DRC: The return of the death penalty, the announced drift of a regime and a president in dire straits

DRC: The return of the death penalty, the announced drift of a regime and a president in dire straits

The Democratic Republic of Congo has therefore decided to lift the moratorium on the death penalty decreed in 2003.

According to the circular signed by the Minister of Justice, the lifting of this moratorium should make it possible to “rid our country's army of traitors and to stem the resurgence of acts of terrorism and urban banditry leading to human deaths” .

The suspension of this moratorium, an act of major significance, was decided by the Council of Ministers while the government has resigned. The decision therefore appears to be dictated by the head of state, Félix Tshisekedi, who has just extended his mandate at the head of the country at the end of an electoral process that was as surreal as it was not very credible. The same head of state had nevertheless explained himself, a few weeks ago, that his country's justice system was sick.

DRC: “The parallel with the end of Mobutu is quite remarkable”

This Monday, the European Union deplored the lifting of this moratorium, recalling “its firm opposition to the death penalty, at any time and in all circumstances”. Belgium, so quick to congratulate Félix Tshisekedi on his second mandate on January 9, this time showed itself to be much less “motivated” to react. However, in their congratulatory message, our Foreign Affairs explained: “Belgium wishes to encourage the president to (…) continue efforts in terms of good governance and human rights, whether it concerns gender equality, fight against corruption, reform of the security sector and justice”. The message from our highest officials, although so happy to pose in the company of the Congolese head of state during his visit to Brussels at the end of last February, a few days before the lifting of the moratorium, was clearly not heard.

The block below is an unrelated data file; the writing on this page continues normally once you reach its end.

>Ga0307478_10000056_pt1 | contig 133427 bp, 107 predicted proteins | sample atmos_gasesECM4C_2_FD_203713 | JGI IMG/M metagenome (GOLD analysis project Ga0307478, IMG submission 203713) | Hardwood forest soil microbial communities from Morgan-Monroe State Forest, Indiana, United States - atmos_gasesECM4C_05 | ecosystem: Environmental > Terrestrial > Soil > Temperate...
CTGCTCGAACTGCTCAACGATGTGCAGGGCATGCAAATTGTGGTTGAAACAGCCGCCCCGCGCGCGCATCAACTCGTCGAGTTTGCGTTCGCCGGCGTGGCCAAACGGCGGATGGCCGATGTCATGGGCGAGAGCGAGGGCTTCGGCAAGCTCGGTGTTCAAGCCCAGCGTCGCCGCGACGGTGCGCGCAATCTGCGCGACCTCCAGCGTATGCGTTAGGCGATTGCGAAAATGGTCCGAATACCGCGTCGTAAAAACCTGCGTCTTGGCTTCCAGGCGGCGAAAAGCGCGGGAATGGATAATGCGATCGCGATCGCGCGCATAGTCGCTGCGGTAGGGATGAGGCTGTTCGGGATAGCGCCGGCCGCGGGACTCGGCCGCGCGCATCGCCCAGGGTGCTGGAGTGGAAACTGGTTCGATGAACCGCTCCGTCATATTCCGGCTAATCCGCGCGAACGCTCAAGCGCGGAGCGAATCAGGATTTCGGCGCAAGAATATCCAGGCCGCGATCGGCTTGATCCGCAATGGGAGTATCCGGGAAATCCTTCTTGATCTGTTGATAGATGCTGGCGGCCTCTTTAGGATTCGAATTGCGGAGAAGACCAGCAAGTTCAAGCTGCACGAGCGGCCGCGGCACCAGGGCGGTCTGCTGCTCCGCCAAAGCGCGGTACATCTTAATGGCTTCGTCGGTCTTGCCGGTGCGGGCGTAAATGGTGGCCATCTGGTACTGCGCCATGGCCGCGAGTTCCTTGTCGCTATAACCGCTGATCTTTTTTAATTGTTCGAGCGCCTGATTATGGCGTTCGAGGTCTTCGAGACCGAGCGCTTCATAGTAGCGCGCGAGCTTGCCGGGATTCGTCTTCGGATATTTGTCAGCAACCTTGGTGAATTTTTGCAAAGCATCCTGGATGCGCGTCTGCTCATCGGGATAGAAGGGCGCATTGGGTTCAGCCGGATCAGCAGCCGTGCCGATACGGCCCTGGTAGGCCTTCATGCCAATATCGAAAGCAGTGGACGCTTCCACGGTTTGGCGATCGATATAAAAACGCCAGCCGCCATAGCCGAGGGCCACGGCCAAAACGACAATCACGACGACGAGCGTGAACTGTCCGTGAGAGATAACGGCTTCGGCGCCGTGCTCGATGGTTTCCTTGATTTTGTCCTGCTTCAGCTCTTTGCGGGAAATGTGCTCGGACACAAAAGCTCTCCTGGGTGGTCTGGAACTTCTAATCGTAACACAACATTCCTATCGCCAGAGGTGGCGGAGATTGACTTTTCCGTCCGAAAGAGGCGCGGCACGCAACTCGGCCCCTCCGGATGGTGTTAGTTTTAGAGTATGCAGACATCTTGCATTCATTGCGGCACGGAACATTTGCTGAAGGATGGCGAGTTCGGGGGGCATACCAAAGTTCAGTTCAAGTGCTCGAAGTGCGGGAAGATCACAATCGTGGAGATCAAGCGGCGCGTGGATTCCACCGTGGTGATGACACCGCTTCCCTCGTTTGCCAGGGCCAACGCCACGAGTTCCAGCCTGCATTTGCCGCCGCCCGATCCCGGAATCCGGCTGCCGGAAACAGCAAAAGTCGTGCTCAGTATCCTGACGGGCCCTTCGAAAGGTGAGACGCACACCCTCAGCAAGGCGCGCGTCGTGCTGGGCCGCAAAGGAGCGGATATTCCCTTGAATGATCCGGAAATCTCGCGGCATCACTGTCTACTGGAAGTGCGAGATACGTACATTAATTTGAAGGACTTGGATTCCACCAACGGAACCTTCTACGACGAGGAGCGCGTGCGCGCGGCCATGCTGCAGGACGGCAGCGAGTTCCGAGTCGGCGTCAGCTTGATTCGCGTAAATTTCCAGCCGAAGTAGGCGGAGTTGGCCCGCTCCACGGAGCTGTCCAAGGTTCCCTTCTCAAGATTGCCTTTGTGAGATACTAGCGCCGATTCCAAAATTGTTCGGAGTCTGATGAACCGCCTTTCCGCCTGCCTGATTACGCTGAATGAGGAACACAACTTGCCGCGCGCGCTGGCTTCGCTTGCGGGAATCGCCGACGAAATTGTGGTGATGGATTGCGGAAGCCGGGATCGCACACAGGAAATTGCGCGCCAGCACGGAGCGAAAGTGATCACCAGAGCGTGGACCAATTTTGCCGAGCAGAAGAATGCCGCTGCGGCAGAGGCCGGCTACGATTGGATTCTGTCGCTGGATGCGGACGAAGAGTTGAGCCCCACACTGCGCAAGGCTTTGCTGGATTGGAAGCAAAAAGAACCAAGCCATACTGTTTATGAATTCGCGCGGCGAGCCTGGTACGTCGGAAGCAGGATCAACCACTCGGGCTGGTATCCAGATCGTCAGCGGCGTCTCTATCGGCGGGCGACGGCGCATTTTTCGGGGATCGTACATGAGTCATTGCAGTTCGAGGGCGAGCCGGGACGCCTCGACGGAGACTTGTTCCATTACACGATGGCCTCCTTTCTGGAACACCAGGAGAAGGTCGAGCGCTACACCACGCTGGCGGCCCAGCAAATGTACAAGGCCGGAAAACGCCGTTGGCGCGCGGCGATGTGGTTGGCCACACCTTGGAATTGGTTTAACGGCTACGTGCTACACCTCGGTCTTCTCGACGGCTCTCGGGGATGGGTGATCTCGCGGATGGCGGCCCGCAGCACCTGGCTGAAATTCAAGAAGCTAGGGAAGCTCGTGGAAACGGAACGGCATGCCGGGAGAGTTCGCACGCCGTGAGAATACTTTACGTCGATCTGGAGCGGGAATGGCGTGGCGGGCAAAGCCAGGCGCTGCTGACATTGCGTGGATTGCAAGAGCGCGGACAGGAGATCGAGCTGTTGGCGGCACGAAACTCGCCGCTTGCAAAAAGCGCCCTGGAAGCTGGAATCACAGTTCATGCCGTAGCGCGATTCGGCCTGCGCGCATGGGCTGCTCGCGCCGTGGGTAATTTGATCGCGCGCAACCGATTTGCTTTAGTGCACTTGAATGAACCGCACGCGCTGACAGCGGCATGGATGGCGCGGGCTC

On the domestic scene, by this measure, Félix Tshisekedi is trying to deploy a dangerous smokescreen.

Incapable of stopping the advance of the M23 rebels despite the mobilization of Congolese “volunteers”, armies and foreign mercenaries, incapable of keeping its commitment to strike Kigali at the slightest skirmish, soon forced to sit at the negotiating table with his worst enemy, Rwandan President Paul Kagame, Tshisekedi plays one of his last cards which opens the way to all excesses. The DRC is falling back into a barbaric dictatorship.

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